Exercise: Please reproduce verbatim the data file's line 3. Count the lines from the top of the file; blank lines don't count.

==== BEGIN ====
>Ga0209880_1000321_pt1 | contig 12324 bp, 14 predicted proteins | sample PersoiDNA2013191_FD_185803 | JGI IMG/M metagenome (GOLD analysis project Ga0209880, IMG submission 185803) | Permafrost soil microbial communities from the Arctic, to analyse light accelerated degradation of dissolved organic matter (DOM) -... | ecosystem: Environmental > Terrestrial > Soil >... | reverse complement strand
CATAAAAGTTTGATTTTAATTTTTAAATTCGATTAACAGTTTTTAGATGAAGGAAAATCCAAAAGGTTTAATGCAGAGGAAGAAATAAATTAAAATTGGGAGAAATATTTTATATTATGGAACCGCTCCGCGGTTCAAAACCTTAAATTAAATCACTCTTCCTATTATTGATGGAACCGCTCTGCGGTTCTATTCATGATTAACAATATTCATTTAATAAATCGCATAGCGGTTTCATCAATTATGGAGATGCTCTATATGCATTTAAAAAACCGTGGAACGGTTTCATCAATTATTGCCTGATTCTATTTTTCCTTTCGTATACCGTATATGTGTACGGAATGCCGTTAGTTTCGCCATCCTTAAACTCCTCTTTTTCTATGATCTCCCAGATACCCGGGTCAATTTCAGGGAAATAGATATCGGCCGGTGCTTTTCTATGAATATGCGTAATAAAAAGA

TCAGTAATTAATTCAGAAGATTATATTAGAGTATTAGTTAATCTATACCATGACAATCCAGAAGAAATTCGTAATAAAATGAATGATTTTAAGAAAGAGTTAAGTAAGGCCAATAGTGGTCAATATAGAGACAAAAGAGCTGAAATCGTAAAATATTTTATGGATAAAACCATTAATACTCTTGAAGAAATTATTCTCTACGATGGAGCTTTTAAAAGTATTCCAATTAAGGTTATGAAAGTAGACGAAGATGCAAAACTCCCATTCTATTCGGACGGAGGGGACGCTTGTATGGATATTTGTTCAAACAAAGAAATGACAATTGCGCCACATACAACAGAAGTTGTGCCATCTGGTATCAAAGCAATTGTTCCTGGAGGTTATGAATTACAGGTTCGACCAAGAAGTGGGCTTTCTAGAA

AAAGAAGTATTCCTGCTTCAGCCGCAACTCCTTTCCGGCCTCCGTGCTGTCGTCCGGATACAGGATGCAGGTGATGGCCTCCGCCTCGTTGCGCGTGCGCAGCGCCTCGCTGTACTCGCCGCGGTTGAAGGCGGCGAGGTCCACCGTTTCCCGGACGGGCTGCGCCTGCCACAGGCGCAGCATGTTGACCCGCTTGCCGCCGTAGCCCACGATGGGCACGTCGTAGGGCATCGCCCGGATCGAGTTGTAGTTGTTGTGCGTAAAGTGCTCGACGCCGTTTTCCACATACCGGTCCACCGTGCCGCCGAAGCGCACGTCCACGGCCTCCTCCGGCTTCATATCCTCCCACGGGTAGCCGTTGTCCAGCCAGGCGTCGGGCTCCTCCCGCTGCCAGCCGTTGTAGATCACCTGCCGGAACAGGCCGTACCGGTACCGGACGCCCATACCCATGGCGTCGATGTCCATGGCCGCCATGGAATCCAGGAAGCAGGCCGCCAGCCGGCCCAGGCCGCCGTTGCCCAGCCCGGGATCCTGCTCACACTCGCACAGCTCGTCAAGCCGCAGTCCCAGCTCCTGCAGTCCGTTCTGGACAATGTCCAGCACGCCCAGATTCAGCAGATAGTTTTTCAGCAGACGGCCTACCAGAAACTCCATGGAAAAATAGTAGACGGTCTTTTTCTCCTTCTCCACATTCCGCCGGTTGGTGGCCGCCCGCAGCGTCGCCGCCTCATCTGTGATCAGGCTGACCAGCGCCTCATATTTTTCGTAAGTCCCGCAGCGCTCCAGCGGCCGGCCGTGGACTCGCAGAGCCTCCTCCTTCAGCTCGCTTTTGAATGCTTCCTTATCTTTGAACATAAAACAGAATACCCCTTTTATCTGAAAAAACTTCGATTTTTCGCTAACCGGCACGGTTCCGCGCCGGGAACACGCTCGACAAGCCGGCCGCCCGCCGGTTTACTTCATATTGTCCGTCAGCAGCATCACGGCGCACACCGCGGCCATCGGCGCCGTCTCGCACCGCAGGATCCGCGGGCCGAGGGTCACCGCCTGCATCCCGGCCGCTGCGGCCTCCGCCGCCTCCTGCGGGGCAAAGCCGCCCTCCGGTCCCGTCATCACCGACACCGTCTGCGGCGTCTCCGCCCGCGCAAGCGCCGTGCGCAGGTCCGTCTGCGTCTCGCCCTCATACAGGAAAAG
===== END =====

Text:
TCAGTAATTAATTCAGAAGATTATATTAGAGTATTAGTTAATCTATACCATGACAATCCAGAAGAAATTCGTAATAAAATGAATGATTTTAAGAAAGAGTTAAGTAAGGCCAATAGTGGTCAATATAGAGACAAAAGAGCTGAAATCGTAAAATATTTTATGGATAAAACCATTAATACTCTTGAAGAAATTATTCTCTACGATGGAGCTTTTAAAAGTATTCCAATTAAGGTTATGAAAGTAGACGAAGATGCAAAACTCCCATTCTATTCGGACGGAGGGGACGCTTGTATGGATATTTGTTCAAACAAAGAAATGACAATTGCGCCACATACAACAGAAGTTGTGCCATCTGGTATCAAAGCAATTGTTCCTGGAGGTTATGAATTACAGGTTCGACCAAGAAGTGGGCTTTCTAGAA